The House of the Giraffe

‘ Yes,’ said Sir Thomas, speaking of a fashionable novel, ‘it certainly does seem strange; but the novelist was right. Such things do happen.’

‘But my dear sir,’ I burst out, in the rudest manner, ‘think what life really is — just think what happens! Why, people suddenly swell up, turn dark purple; hang themselves on meat hooks; they are drowned in horse-ponds, run over by butchers’ carts, burnt alive and cooked like mutton chops!’



ON almost any day of the year you may look south from Constantinople, across the Sea of Marmora, at a broken line of blue hills that remind you a little of the mountains bounding the Venetian lagoon. Those blue hills, or the clearest and easternmost of them, belong to a high wooded promontory that divides the Asiatic end of the Marmora into two unequal gulfs. Along the north shore of the upper and longer gulf runs the Bagdad railway — by which, no doubt, you will one day travel in your international sleeping car from London to Delhi. And, having passed the hilltop grave of Hannibal, you will see your last of blue water at Nicomedia, which Diocletian made for a moment the capital of the Roman empire. Near the south shore of the lower gulf lies, at the foot of the Bithynian Olympus, the old city of Broussa, first capital of the Turks and the Pantheon of the founders of their power.

But no imperial tradition and no modern highway link to the rest of the world the intermediate promontory. It is true that emperors did resort of old to certain hot springs in a fold of the blue hills, which turn green as you approach them. A persevering company even tries to-day, without too flattering success, to rehabilitate that fallen Asiatic Carlsbad. There is no reason why the company should not in the end succeed. The blue-green hills are in themselves a romantic enough piece of nature, pointing into their bright eastMediterranean lagoon. Above the Gulf of Nicomedia they rise the more abruptly, and are more thickly wooded. The other side, protected from Black Sea winds and open to all the sun of the south, is a little Riviera of olive, cypress, and vine. But people do not forget that brigands have been known to amuse themselves by carrying off the clients of the baths. And other resorts are more modern in their appointments.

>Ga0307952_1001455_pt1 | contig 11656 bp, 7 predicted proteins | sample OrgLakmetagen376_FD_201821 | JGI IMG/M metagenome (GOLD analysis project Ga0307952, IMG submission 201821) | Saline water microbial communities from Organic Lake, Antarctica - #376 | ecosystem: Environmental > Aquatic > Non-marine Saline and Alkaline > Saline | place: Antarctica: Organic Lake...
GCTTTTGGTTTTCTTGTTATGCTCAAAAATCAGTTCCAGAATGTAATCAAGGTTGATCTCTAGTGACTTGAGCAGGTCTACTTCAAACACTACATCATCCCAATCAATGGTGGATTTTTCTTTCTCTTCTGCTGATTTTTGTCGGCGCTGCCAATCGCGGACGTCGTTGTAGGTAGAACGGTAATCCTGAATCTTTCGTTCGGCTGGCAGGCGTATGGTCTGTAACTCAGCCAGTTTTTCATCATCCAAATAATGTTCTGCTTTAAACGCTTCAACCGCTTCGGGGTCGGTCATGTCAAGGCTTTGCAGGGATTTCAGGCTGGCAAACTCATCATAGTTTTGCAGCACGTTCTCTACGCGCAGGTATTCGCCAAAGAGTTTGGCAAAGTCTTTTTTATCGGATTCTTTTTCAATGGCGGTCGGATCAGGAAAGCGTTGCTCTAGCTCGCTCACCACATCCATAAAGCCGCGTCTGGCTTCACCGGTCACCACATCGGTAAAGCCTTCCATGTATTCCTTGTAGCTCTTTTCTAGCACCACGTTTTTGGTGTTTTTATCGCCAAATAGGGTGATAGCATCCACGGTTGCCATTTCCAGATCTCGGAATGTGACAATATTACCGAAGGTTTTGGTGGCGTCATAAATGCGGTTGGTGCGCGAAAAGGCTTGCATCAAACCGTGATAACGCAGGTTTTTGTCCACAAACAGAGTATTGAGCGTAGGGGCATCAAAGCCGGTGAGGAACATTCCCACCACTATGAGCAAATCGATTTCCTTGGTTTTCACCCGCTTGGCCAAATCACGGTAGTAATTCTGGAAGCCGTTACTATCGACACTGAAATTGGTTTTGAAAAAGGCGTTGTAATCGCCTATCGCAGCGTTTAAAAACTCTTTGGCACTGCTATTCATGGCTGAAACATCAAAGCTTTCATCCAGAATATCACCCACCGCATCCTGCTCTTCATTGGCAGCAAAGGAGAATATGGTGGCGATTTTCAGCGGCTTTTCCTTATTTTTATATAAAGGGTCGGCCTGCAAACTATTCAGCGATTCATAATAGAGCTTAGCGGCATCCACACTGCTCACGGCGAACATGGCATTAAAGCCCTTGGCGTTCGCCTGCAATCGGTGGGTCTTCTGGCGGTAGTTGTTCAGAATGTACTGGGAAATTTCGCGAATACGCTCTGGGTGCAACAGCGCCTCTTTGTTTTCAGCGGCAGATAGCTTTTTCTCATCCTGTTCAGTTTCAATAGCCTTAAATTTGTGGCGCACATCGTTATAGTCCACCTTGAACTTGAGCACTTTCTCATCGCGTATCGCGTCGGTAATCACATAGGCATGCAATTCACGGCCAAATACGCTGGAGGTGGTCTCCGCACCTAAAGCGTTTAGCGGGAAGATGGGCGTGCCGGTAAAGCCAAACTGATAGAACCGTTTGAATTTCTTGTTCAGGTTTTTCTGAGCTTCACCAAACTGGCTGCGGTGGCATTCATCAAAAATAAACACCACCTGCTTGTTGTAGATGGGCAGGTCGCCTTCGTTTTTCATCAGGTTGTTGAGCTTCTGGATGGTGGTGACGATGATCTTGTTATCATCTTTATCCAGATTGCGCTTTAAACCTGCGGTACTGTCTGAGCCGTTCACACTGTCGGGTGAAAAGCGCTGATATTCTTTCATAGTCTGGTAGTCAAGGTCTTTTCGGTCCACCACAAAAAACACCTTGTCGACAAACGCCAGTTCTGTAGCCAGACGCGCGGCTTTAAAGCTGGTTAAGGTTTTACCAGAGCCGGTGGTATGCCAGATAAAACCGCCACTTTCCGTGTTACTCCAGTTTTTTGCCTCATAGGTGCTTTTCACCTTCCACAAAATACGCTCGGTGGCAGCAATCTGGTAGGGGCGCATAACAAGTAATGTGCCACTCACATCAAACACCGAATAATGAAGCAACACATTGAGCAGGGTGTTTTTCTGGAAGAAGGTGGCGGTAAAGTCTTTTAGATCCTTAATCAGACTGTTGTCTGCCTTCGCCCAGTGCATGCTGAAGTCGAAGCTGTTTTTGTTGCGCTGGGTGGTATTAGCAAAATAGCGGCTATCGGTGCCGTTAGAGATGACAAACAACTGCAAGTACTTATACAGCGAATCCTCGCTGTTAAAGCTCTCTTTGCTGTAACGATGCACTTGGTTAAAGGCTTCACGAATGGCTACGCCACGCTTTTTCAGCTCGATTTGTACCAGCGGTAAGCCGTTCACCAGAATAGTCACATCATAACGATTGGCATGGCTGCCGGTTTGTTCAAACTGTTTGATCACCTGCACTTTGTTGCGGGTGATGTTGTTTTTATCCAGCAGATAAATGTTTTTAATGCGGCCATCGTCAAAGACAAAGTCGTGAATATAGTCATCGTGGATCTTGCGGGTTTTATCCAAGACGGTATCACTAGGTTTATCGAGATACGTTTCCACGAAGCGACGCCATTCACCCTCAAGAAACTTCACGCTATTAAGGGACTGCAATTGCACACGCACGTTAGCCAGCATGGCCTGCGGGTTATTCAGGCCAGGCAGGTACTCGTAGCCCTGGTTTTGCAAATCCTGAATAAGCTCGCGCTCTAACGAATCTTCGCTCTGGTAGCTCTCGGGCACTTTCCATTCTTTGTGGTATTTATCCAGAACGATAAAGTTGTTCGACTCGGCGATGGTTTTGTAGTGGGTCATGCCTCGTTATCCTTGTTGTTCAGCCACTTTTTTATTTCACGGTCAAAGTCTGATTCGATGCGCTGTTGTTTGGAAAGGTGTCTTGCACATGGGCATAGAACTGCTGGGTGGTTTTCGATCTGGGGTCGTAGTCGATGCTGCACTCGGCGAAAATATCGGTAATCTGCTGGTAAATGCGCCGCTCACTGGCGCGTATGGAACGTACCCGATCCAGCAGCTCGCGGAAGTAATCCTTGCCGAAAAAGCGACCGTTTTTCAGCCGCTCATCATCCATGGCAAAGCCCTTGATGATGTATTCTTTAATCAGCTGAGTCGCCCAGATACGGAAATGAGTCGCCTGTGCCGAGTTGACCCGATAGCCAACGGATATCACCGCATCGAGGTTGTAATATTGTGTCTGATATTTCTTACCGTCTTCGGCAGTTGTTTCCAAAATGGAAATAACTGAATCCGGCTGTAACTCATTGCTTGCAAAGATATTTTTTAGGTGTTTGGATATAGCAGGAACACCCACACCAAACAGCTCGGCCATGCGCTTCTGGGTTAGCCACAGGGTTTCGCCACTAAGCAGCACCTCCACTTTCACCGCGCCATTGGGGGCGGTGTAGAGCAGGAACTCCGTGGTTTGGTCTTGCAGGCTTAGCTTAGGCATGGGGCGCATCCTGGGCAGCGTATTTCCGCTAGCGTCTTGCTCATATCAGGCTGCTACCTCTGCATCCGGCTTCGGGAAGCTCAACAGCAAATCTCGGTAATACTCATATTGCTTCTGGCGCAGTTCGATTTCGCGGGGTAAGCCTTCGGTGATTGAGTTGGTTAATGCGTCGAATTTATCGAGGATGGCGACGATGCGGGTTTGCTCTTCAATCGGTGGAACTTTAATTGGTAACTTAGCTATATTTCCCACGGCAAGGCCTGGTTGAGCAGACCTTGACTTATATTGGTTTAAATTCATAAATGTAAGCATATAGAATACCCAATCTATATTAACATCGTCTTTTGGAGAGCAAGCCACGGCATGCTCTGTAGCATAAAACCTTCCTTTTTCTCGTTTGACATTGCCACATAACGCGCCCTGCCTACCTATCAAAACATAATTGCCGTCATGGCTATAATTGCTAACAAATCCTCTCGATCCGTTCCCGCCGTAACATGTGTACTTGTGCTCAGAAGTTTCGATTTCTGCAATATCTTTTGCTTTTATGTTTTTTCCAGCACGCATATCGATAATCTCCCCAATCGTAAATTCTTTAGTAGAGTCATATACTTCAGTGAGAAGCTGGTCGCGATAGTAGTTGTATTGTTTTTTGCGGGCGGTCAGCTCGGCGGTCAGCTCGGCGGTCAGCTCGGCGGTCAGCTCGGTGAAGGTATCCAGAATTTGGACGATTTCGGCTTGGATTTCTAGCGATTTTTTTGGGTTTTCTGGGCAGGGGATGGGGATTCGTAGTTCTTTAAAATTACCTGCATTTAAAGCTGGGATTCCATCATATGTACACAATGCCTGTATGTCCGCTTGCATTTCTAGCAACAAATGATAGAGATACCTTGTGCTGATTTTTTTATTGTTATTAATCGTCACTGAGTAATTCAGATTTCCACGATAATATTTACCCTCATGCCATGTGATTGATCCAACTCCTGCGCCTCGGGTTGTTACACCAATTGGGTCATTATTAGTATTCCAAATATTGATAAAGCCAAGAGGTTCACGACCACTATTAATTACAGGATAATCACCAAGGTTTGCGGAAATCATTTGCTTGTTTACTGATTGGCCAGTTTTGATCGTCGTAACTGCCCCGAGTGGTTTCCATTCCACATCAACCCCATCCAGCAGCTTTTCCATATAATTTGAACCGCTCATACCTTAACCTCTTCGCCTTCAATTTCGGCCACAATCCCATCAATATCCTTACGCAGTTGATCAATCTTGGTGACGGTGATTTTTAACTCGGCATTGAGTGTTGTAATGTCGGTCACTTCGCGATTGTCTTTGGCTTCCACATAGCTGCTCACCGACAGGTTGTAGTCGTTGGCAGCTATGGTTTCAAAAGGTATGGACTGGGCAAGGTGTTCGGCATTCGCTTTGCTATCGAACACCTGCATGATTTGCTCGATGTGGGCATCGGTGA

So the blue-green hills, although in sight of the world, remain out of it. Not quite wild and not yet civilized, they make a strange little world of their own where fragments of wandering races, stubbornly immiscible, lodge scattered and uneasy among the old Greek ghosts of the land.

On the south shore of this peninsula, not far from a Turkish village that is half lost among immense cypresses and plane trees, a deserted garden looks across the Gulf of Moudania at the Asiatic Olympus. You would hardly know that a garden had ever been there, were it not for a tumble-down little kiosque of two or three rooms, overlooking the beach, such as the Turks always like to build in their country places. There are also poppygrown fragments of wall, and, in the central jungle of green, the ruins of a house — or of the foundations of a house.

But what most visibly marks the spot as an old pleasure ground is a great bronze giraffe that lifts its awkward neck among the trees. To a foreigner, indeed, a life-sized image of a giraffe might not suggest a garden. The Turks, however, regard statuary somewhat as the Anglo-Saxons do. They are afraid of it. When they become acquainted with European gardens, therefore, and set about imitating them, they not uncommonly replace the classic garden god by a statue of an animal. So it is that that ungainly bronze giraffe, made in Germany, stands in a tangle of Turkish green on an old Greek shore, a monument if you like and a symbol, staring strangely across its little blue sea toward the country of Antinoüs.

The villagers say, now, that the house of the giraffe would be standing yet, and that Nousret Pasha would not have been killed, if he had listened to a gypsy. She prophesied to him that if he finished the house it would burn to the ground and he would die. But he was not the man, Nousret Pasha, to be frightened out of a thing he had set his heart upon — even by a gypsy fortuneteller. For he was incredibly ignorant. He said the gypsy would have made a different prophecy if he had given her what she asked. Moreover he knew well enough that nobody wanted him to live there — although he loved the place, if he loved anything. He was born there, and passed his youth there, and made a reputation there as a pehlivan — a wrestler — and had been one of those who amused themselves by carrying off the clients of the baths on the other side of the mountain. That he found profitable as well as amusing. In the course of time, however, he found even more profitable and considerably safer game in Constantinople, where he became a notorious figure during the last years of the old régime.